EXTERNAL (for general distribution) AI Index: AFR 55/01/95
UA 174/95 Fear for safety 14 July 1995
SWAZILAND Jan Sithole, trade union leader
Jan Sithole, the secretary general of the Swaziland Federation of Trade Unions
(SFTU), has received anonymous telephoned death threats during July 1995.
The threats have occurred in the context of increasing tension between the
government and the unions.
There have been a number of disturbing incidents during the past year indicating
that Jan Sithole's life is under threat. In August 1994, during a strike by
sugar cane plantation workers, the police detained him for about 5 hours.
During January 1995 he received a number of telephoned death threats, in which
the caller said that his days were numbered if he continued to frustrate and
challenge the authorities. The following month three men in plain clothes
came to his home one night looking for him. He was not at home. After waiting
for about 30 minutes the men left in vehicle which carried the police emblem
on its doors. A witness noticed that one of the men had a gun concealed inside
his jacket. The phoneline to the house had also been cut.
At 1 am on 3 June 1995 the police came to his home and handed him a letter
from the Chief Immigration Officer ordering him to surrender his passport after
he returned from a trip abroad where he was to attend an International Labour
Office (ILO) conference. Following his return to Swaziland, he was summoned
to appear before the Citizenship Board to be questioned about his nationality.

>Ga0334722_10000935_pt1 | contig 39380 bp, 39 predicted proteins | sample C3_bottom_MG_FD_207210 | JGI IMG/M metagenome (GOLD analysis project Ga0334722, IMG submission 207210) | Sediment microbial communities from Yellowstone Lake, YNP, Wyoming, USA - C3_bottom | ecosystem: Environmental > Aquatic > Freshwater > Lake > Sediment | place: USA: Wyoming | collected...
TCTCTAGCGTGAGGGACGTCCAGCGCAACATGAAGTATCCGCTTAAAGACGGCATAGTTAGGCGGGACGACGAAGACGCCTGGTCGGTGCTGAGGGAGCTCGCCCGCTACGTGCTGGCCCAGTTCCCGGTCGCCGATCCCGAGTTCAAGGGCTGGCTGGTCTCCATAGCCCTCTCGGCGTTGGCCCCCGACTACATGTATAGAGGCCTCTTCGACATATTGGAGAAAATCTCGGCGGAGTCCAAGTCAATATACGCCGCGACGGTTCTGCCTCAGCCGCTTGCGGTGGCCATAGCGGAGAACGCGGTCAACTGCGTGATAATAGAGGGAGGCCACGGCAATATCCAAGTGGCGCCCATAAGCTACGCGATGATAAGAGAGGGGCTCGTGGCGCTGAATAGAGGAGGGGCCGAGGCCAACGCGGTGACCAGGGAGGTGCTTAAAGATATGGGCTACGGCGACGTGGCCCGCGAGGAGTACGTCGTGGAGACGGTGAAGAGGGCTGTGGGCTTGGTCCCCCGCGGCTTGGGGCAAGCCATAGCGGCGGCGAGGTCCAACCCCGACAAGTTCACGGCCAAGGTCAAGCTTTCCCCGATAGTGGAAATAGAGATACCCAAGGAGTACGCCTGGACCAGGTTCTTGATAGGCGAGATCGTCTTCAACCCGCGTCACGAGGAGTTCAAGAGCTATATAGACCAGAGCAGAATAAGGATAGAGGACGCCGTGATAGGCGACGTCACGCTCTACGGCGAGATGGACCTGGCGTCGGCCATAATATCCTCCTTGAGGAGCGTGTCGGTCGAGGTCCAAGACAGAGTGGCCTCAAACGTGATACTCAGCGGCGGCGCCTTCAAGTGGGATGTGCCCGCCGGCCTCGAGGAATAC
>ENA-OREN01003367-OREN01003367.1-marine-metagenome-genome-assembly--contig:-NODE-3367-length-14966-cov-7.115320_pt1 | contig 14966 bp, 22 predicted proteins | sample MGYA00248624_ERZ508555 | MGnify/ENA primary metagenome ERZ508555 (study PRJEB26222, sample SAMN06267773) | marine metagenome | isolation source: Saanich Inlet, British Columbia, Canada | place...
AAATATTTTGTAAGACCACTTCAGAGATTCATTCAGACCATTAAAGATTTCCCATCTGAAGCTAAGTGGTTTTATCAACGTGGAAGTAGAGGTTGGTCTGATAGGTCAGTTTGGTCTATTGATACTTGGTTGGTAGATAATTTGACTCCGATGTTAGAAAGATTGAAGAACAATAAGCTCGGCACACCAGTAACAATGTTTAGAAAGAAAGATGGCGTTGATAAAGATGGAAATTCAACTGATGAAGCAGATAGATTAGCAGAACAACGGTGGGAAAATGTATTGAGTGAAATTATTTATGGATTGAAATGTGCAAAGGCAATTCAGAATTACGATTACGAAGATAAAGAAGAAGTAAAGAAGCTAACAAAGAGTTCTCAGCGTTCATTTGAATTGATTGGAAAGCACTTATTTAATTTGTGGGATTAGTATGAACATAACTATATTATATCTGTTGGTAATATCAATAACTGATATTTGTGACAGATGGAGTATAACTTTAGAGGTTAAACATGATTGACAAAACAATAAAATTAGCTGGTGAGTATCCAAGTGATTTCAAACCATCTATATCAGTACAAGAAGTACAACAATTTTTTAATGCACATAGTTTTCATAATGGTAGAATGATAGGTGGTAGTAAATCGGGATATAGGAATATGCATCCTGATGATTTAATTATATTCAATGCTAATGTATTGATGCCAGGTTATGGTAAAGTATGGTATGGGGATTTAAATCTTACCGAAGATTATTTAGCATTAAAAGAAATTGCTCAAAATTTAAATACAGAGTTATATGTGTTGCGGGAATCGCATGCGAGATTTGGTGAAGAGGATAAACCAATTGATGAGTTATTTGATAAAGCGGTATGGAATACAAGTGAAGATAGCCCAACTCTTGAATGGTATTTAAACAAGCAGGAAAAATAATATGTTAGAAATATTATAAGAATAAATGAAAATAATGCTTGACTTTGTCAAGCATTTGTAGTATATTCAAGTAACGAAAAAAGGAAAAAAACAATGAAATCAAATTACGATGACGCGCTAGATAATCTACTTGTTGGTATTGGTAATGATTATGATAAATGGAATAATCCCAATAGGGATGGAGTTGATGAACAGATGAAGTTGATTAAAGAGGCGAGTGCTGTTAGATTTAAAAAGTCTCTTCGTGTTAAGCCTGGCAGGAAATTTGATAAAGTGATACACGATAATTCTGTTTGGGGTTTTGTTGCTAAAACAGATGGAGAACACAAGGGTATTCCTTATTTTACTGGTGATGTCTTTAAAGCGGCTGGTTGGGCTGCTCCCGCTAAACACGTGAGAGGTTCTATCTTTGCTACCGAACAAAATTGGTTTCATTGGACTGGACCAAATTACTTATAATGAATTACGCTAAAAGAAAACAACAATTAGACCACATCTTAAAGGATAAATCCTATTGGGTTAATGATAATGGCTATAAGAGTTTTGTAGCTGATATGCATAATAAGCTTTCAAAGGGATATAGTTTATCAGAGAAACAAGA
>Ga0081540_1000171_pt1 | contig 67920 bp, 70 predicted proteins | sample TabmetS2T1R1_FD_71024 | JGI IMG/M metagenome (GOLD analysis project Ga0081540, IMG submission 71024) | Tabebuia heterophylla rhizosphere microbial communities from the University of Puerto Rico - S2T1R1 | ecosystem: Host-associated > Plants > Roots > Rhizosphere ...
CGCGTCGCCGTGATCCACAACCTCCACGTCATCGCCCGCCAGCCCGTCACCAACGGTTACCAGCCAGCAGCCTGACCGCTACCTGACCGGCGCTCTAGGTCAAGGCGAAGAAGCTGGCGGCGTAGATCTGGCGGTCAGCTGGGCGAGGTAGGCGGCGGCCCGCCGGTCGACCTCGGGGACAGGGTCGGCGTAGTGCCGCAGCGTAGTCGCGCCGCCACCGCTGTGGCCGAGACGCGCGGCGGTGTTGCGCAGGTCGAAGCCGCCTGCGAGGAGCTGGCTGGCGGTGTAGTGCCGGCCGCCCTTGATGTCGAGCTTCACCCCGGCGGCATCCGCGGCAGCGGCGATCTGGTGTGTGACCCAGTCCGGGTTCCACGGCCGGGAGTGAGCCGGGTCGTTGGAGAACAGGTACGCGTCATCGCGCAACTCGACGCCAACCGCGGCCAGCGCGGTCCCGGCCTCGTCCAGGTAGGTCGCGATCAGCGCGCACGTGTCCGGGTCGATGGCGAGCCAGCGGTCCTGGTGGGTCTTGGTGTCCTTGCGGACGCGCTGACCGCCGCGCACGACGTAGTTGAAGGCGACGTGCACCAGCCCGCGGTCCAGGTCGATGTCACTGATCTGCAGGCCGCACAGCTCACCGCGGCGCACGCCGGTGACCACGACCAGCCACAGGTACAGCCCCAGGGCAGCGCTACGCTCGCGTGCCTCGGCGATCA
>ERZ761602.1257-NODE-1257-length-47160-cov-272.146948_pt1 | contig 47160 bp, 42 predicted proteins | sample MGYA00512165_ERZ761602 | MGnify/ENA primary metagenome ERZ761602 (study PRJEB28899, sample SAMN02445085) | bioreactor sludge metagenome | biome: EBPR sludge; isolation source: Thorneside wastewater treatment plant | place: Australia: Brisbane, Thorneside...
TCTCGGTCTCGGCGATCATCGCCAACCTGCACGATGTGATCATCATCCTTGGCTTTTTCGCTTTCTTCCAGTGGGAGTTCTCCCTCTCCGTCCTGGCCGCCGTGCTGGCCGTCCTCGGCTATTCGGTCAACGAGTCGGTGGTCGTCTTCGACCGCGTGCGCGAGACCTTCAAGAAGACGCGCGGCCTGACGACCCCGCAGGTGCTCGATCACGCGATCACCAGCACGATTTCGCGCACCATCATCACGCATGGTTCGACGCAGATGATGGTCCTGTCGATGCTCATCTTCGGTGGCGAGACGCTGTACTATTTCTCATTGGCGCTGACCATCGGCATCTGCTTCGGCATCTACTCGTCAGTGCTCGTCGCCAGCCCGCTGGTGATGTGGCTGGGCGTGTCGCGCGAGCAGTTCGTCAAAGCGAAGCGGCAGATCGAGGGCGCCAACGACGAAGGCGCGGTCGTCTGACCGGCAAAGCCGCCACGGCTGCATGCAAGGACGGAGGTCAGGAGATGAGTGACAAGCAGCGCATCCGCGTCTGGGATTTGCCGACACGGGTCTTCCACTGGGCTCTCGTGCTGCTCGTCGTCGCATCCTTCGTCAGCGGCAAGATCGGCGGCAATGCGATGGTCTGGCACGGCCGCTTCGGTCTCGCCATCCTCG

The government claimed that he was a Mozambican and were threatening to deport
him. The hearing before the Citizenship Board was postponed until 20 July 1995.
Unionised workers in Swaziland announced on 9 July 1995 that they will embark
on a national "mass stayaway" on 17 July unless the government accedes to "27
demands" which the trade unions submitted to the government in 1993. They include
issues relating to unfair labour practices, work conditions and wider societal
concerns including the harassment of journalists. During the past year there
have been a number of strikes and stayaways called over the government's failure
to respond to the "27 demands", and more recently over a draft Labour Relations
Bill which will add new restrictions on freedom of association. Political
parties are still banned in Swaziland and the trade unions have increasingly
been forced into a position of articulating more widespread opposition to
RECOMMENDED ACTION: Please send telegrams/telexes/faxes/express/airmail
letters either in English or in your own language:
- expressing concern for the safety of Jan Sithole, secretary general of the
Swaziland Federation of Trade Unions, who has received anonymous telephoned
death threats as a consequence of his trade union activities;
- expressing concern that these threats appear to be part of a pattern which
have included arbitrary detention by the police and surveillance by armed men
who may be acting with the acquiescence of the police;
- urging the authorities to order an impartial investigation into these abuses
and to bring the perpetrators to justice promptly;
- urging the government to ensure that the rights of non-violent freedom of
expression and association are fully respected.